Mathematics Electives: Some previous Mathematics electives offered in the Prep School are:
Number Theory and Pattern Recognition
Seminar in Advanced Mathematics
Geometric Applications and Statistical Analysis
Advanced Topics in Geometry
Elective classes are taught in a way that reflects our department’s commitment to teaching mathematics for understanding through a problem-based style of instruction.
This course is designed to teach high school students the equivalent of a one semester college statistics course. In it, students learn to collect, explore and draw conclusions from data. The main purpose of course projects is for students to gain strong experience in developing statistical studies and making sound connections and judgments between the design and the results of the experiment.
In either Calculus AB or Calculus BC, students are introduced to fundamental notions such as limits, continuity, differentiation and integration. Many students will also sit for either the AP Calculus AB or Calculus BC exam. Each exam deals with challenging applications of the derivative and a more sophisticated approach to infinite series. The Calculus courses use the Calculus: Graphical, Numerical, Algebraic textbook as well as the online graphing calculator Desmos, the mathematical computation program Mathematica and the TI-89 graphing calculator.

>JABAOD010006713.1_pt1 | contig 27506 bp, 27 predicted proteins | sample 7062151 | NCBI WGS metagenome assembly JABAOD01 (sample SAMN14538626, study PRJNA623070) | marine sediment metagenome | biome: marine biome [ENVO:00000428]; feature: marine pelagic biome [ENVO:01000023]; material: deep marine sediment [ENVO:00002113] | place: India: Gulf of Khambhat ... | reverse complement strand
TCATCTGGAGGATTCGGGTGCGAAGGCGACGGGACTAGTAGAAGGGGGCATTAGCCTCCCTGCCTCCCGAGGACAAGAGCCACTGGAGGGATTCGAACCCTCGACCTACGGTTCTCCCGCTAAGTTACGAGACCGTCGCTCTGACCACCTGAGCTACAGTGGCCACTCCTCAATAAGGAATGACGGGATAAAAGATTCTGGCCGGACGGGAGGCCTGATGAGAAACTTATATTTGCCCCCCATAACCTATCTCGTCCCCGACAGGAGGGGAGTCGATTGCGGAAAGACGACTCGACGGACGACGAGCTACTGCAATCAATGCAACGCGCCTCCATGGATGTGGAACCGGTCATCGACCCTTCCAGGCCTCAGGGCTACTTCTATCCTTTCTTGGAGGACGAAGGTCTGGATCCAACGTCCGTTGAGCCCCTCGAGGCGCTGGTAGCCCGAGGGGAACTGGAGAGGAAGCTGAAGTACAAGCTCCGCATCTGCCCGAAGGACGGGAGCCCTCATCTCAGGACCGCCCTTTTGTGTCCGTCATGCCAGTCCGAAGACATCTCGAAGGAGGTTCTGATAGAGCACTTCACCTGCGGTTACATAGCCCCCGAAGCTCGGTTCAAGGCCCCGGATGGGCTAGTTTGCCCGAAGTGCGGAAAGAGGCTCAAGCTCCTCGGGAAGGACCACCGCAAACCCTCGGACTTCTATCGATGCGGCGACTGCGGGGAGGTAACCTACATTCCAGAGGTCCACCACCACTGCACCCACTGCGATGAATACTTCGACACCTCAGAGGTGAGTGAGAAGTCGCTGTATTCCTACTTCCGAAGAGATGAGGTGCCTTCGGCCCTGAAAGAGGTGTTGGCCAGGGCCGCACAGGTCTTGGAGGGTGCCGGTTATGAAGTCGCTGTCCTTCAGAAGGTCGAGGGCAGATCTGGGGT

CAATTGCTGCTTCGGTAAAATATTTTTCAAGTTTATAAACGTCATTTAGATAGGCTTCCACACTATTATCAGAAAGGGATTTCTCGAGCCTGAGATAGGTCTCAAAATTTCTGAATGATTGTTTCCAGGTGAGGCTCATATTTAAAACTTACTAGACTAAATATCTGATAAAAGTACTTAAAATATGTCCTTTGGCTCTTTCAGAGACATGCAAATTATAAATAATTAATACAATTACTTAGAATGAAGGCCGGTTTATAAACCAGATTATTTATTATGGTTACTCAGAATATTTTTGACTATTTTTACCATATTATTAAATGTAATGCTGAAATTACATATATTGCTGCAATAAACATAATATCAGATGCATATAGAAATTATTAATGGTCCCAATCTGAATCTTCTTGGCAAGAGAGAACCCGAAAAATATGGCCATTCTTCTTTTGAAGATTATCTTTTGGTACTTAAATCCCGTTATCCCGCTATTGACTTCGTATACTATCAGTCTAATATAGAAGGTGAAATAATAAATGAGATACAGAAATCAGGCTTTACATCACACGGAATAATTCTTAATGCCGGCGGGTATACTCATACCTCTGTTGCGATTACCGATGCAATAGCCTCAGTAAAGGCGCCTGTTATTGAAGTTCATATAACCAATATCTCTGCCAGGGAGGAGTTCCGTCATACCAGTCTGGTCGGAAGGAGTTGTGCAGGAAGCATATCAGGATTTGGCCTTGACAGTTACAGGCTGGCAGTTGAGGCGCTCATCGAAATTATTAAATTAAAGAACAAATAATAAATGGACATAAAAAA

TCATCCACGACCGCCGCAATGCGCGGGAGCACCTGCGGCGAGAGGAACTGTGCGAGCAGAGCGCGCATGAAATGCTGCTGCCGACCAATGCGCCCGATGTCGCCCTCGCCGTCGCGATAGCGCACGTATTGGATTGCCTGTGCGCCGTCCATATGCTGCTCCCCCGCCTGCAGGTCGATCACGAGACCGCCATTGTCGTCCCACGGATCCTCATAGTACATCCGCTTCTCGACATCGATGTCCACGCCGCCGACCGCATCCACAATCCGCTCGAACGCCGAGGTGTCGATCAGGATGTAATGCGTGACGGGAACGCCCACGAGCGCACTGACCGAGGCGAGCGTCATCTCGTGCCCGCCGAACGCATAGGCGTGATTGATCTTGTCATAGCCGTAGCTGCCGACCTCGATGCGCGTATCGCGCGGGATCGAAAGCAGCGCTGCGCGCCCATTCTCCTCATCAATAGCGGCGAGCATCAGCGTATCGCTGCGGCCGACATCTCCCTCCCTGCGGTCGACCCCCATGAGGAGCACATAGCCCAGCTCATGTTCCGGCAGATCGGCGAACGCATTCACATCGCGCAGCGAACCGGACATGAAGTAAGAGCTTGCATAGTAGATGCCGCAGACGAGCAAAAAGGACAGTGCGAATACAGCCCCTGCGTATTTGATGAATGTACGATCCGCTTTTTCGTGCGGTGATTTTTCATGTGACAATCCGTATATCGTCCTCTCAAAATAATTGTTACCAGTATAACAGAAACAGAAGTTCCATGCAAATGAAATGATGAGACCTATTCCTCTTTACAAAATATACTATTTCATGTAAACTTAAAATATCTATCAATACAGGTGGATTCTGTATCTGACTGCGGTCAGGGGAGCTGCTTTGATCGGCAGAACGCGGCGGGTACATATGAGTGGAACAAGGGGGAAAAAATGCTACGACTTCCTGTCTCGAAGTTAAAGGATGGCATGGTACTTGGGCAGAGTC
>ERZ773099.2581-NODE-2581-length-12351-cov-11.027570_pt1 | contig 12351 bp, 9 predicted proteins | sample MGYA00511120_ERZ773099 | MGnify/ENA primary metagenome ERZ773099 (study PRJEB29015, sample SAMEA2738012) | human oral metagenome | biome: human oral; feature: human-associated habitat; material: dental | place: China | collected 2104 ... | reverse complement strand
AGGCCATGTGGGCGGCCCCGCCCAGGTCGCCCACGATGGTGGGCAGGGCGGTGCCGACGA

This course is designed for students concurrently enrolled in BC Calculus and have a particular interest in continuing their studies of mathematics in college. The two major topics of the course are Linear Algebra (matrices, vector spaces, dot and cross products, eigenvalues and eigenvectors) and Abstract Algebra (symmetry, fields and groups). A variety of other higher-level mathematics topics (probability, game theory and complex analysis) are explored. These are considered common gateways to developing the mathematical sophistication expected at the university level. Proof, mathematical rigor and elegant approaches to problem-solving are emphasized in this course aimed at mature and self-motivated young mathematicians.
New York State Standards for Mathematical Practice
- Make sense of problems and persevere in solving them
- Reason abstractly and quantitatively
- Construct viable arguments and critique the reasoning of others
- Model with mathematics
- Use appropriate tools strategically
- Attend to precision.
- Look for and make use of structure
- Look for and express regularity in repeated reasoning